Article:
WATCH: Kathleen Wynne addresses the inappropriate social media posts and explains how they will be dealt with.
TORONTO – A trio of what opposition parties are calling “sexist” social media posts by Liberal candidates forced Premier Kathleen Wynne to shift from touting her own policies to defending her party’s vetting process on Tuesday.
Questions about the posts – all of which were pointed out to the media by either the Tories or the NDP – dominated the Liberal leader’s media availability after she spoke to a business audience in Toronto.
Wynne, who only knew of two “inappropriate” posts, said she would do all she could to ensure her party put up candidates worthy of public office.
“As the first female premier I’ve spent my life dealing with, from time to time, inappropriateness in society,” Wynne said.
“I will do everything in my power to make sure that all of our candidates and all of our campaigners are respectful of each other and of everyone in our society.”
The Progressive Conservatives were the first to dig up a questionable Facebook post by a Liberal candidate over the weekend.
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The January post by Ottawa-area candidate Jack Uppal joked about the differences between men and women and included lines about women being unable to find solutions to problems.
Wynne said on Sunday that she had accepted Uppal’s apology and that he had taken the remarks down.
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The premier had a similar response Monday to questions about a post by Niagara West-Glanbrook candidate David Mossey, which was once more highlighted by the Tories.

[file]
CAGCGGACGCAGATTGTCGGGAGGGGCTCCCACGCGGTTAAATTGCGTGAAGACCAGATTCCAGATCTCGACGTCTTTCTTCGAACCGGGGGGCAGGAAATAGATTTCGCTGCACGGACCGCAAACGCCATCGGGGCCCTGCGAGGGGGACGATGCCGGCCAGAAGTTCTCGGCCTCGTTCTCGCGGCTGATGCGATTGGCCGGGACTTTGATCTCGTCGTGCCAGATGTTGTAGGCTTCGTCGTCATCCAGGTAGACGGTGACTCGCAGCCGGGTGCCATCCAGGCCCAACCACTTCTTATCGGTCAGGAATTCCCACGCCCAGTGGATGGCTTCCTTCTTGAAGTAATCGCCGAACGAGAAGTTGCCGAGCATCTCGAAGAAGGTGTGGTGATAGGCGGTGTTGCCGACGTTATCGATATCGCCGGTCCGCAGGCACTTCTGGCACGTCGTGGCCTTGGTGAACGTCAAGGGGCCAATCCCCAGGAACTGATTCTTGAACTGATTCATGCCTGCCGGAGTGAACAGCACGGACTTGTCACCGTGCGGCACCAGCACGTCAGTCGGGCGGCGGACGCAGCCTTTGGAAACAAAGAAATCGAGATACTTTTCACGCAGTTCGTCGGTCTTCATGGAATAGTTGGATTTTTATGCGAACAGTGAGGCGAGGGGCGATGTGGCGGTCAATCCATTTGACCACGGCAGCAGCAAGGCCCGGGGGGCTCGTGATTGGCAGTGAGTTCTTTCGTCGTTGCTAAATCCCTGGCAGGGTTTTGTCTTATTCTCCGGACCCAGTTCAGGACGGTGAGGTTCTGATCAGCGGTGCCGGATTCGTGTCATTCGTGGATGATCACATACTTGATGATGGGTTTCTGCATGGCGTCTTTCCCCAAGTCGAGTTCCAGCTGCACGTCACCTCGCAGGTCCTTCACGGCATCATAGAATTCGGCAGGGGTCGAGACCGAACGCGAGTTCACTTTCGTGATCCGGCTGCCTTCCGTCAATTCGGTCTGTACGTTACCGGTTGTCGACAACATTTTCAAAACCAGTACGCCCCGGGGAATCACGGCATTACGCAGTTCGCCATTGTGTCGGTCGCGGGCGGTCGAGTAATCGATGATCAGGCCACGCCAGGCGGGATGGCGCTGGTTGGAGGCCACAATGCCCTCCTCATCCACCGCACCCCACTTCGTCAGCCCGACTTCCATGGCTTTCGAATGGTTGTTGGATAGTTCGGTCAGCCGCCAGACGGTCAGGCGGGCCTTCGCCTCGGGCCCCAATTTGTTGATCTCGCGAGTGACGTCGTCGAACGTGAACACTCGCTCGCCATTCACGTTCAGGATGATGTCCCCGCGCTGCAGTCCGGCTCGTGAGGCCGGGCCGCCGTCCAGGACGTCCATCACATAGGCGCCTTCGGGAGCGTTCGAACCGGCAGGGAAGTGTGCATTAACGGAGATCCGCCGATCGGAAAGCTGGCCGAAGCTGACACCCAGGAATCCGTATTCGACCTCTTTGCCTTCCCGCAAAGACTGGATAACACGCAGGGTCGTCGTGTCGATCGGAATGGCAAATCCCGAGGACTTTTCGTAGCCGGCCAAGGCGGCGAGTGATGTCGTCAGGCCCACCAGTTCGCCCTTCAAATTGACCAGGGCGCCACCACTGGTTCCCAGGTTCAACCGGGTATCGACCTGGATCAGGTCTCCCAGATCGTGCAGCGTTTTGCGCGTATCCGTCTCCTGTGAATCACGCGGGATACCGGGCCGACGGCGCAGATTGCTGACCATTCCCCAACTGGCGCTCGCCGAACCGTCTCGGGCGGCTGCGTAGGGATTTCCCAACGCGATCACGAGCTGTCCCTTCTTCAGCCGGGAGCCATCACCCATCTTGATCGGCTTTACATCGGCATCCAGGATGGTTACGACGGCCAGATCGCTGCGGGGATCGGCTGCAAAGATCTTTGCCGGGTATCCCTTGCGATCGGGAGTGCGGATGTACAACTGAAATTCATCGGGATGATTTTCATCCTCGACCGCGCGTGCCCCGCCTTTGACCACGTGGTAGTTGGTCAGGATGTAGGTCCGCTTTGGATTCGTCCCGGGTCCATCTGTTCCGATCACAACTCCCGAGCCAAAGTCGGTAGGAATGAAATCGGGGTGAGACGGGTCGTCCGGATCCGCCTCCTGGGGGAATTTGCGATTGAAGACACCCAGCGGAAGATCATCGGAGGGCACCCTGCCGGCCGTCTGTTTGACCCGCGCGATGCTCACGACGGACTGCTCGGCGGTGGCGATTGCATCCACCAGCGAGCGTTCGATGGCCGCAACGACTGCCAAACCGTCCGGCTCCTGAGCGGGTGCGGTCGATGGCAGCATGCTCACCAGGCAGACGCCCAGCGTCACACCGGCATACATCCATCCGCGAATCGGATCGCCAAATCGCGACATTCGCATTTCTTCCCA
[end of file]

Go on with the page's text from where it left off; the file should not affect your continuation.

The post was from March last year and showed two photographs of women’s bikini-clad behinds with the words “no squats” and “squats” above them, in reference to the exercise move.
Wynne said Mossey has acknowledged that it was an inappropriate picture, taken down the post and apologized.
The premier was forced to confront the issue yet again on Tuesday when she was questioned about a Twitter post by London-area candidate Nick Steinburg – this time pointed out by the NDP – in which he made a reference to “mackin” or suggestively flirting with ladies.
While Wynne said she hadn’t seen the post, she promised that “corrective action” will be taken against any comments that deserve it.
“If there are inappropriate comments they need to be dealt with no matter what party the person is from,” Wynne said.
“I think it’s a bit of a cautionary note for everyone, not just for political candidates…that what you say, what you put out in the social media universe hangs out there for a very long time and you need to make sure that you’re as respectful to people on social media as you would be face to face.”
The NDP suggested that Steinburg’s tweet was “making light of sexually harassing ladies” and showed that the Liberals were “lowering their standards.”
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Meanwhile, the Liberal party said Steinburg’s tweet had nothing to do with sexual harassment.
“The NDP wants to change the channel from the fact that they rejected our progressive budget without having any plan of their own,” said Liberal campaign spokeswoman Rebecca MacKenzie.
“The PCs want to change the channel too – from all the criticism over their (job) cuts.”
All three candidates are still running for office amid calls from the opposition parties for Wynne to fire them.
© The Canadian Press, 2014